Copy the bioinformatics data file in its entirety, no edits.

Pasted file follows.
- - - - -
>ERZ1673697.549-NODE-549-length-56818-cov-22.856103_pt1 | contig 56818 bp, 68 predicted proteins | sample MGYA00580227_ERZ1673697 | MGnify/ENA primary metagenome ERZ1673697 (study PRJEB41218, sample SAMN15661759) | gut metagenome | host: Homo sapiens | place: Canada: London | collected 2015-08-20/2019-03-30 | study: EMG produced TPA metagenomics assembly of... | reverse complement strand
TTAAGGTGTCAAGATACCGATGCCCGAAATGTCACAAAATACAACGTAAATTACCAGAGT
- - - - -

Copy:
>ERZ1673697.549-NODE-549-length-56818-cov-22.856103_pt1 | contig 56818 bp, 68 predicted proteins | sample MGYA00580227_ERZ1673697 | MGnify/ENA primary metagenome ERZ1673697 (study PRJEB41218, sample SAMN15661759) | gut metagenome | host: Homo sapiens | place: Canada: London | collected 2015-08-20/2019-03-30 | study: EMG produced TPA metagenomics assembly of... | reverse complement strand
TTAAGGTGTCAAGATACCGATGCCCGAAATGTCACAAAATACAACGTAAATTACCAGAGT